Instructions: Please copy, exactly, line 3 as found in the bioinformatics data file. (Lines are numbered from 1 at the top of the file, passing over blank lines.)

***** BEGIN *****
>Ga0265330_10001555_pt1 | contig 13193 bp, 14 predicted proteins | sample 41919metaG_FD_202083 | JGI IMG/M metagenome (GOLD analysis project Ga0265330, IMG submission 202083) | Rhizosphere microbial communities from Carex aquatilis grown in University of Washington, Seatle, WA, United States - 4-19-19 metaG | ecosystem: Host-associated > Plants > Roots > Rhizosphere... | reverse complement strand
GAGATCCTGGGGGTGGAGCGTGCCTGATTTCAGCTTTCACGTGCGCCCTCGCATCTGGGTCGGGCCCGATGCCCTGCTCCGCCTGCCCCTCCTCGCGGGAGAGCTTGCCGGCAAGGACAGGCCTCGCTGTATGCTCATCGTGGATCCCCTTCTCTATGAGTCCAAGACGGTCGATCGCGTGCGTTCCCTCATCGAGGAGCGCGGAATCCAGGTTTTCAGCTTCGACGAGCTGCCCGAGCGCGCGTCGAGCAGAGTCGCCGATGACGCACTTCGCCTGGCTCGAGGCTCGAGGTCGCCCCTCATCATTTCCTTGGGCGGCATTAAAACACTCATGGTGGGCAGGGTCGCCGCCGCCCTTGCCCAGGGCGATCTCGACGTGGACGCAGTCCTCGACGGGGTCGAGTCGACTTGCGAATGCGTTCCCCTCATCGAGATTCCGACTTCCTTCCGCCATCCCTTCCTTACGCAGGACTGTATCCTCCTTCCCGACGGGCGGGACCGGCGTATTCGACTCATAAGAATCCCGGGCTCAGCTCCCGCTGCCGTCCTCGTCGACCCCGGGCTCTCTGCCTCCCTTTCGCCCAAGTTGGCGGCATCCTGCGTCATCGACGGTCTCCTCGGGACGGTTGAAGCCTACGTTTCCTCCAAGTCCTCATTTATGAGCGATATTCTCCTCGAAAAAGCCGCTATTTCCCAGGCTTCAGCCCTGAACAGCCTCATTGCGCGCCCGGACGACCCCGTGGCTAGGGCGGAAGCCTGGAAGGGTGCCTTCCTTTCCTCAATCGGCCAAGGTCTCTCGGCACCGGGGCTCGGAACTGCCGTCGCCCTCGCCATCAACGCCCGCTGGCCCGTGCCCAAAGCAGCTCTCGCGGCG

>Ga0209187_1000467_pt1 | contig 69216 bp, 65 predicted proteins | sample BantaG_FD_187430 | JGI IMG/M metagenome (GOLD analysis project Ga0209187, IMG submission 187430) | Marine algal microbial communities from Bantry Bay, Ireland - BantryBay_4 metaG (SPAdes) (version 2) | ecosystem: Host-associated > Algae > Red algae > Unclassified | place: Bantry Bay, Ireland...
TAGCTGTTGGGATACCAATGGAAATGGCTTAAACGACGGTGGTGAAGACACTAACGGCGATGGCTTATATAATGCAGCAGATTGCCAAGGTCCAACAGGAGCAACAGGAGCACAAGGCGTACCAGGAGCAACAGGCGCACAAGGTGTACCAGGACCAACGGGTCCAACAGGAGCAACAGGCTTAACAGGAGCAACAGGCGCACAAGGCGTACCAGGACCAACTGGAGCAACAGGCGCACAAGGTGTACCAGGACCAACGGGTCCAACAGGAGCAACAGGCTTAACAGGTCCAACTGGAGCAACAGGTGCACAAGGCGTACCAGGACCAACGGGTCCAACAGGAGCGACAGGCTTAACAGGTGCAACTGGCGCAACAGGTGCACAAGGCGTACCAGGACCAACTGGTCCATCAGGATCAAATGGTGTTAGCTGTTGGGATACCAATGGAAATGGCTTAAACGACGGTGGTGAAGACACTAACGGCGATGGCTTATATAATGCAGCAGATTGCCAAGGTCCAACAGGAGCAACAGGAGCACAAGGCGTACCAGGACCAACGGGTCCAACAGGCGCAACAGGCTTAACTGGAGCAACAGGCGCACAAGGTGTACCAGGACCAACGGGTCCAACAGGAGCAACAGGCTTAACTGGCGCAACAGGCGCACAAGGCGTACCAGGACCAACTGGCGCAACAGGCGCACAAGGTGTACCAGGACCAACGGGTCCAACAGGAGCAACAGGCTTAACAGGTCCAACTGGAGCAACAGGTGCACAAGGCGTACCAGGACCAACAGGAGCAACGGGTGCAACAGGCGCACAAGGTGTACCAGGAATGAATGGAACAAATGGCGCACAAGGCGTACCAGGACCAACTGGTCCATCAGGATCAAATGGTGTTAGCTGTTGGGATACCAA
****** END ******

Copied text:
>Ga0209187_1000467_pt1 | contig 69216 bp, 65 predicted proteins | sample BantaG_FD_187430 | JGI IMG/M metagenome (GOLD analysis project Ga0209187, IMG submission 187430) | Marine algal microbial communities from Bantry Bay, Ireland - BantryBay_4 metaG (SPAdes) (version 2) | ecosystem: Host-associated > Algae > Red algae > Unclassified | place: Bantry Bay, Ireland...